The "time" during which Daniel was troubled is expressed as "an hour" in the King James Version, but English commentator Samuel Driver records the doubts of many as to "whether shâ‘âh is meant here to denote exactly what we call an 'hour'" and commends "a moment" as a better translation. In place of the hope that the dream "might be" about Nebuchadnezzar's enemies, the contemporary Evangelical Heritage Version (2013-2019) records Daniel's regret in knowing this is not the case: "My Lord, if only the dream were about your enemies and its meaning about your foes!"
When that period was over, I, Nebuchadnezzar, lifted my eyes to heaven, and my reason returned to me. I blessed the Most High, and praised and honored the one who lives forever. For his sovereignty is an everlasting sovereignty, and his kingdom endures from generation to generation.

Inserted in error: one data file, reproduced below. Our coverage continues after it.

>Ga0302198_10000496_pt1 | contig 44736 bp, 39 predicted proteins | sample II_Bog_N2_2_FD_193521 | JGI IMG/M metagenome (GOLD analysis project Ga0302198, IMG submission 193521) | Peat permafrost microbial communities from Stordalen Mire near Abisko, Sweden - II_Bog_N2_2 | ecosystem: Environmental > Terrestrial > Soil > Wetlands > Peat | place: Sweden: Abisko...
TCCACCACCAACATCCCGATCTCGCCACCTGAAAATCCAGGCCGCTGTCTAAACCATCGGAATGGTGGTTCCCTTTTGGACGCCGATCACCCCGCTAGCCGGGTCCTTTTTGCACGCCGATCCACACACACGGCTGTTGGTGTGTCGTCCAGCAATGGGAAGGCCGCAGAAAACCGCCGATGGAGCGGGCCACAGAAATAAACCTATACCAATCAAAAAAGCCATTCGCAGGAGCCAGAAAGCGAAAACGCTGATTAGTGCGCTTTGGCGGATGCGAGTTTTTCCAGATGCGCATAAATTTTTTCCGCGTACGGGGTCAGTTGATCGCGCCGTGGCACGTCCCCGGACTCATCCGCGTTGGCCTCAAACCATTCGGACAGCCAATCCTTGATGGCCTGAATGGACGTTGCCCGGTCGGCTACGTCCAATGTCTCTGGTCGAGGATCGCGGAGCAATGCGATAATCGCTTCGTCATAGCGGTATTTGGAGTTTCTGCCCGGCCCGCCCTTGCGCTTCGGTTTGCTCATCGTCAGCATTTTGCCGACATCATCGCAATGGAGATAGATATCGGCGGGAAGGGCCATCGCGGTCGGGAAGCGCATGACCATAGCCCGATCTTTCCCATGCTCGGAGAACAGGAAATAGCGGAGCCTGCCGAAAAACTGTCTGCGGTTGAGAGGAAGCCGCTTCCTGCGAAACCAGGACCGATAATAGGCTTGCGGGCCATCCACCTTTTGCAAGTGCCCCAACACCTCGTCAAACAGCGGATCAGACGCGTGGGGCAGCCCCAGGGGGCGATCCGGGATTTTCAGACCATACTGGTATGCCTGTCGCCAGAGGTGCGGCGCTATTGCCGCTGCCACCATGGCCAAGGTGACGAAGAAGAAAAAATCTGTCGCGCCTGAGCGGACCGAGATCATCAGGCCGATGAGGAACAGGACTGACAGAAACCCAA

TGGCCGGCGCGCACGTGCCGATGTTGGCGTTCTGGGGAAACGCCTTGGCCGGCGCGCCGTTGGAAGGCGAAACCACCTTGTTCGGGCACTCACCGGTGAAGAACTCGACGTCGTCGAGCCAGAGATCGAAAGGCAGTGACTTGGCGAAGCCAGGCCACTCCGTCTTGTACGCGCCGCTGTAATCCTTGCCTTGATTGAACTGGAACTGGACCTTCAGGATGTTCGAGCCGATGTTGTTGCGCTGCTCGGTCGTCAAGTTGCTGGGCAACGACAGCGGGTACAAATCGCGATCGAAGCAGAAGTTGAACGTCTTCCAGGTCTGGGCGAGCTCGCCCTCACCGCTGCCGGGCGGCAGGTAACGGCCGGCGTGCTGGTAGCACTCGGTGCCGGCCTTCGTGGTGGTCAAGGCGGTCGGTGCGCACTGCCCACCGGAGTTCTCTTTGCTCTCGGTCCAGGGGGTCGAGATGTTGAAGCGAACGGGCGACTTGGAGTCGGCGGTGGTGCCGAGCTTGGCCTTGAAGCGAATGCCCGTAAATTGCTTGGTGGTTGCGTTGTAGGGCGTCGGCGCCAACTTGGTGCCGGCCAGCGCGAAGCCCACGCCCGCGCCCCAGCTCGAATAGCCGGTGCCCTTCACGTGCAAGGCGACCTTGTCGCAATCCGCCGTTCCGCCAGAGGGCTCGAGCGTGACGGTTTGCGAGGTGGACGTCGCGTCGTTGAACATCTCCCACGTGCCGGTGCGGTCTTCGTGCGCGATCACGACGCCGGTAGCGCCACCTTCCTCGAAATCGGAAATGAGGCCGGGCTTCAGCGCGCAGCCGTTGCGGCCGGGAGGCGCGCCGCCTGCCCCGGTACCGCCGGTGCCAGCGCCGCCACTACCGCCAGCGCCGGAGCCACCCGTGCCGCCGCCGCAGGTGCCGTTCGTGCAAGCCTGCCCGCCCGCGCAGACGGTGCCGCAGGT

Biblical scholar Philip R. Davies notes that the restoration of Nebuchadnezzar comes "when the king 'lifts his eyes' and his reason returns; also 'when the period was over' exactly! The coincidence of human free action and divine decree, the core difficulty of any theory of predestination, is glossed over." Davies poses the question: "does Nebuchadnezzar confess his arrogance because his reason is restored, or vice versa?"
Now I, Nebuchadnezzar, praise and extol and honor the King of heaven, all of whose works are truth, and His ways justice. And those who walk in pride He is able to put down.
This is the only occasion in the whole of the Hebrew Bible where God is referred to as the King of heaven.
Son of Man: The interpretation and influence of Daniel 7.
Jeremiah Book Of .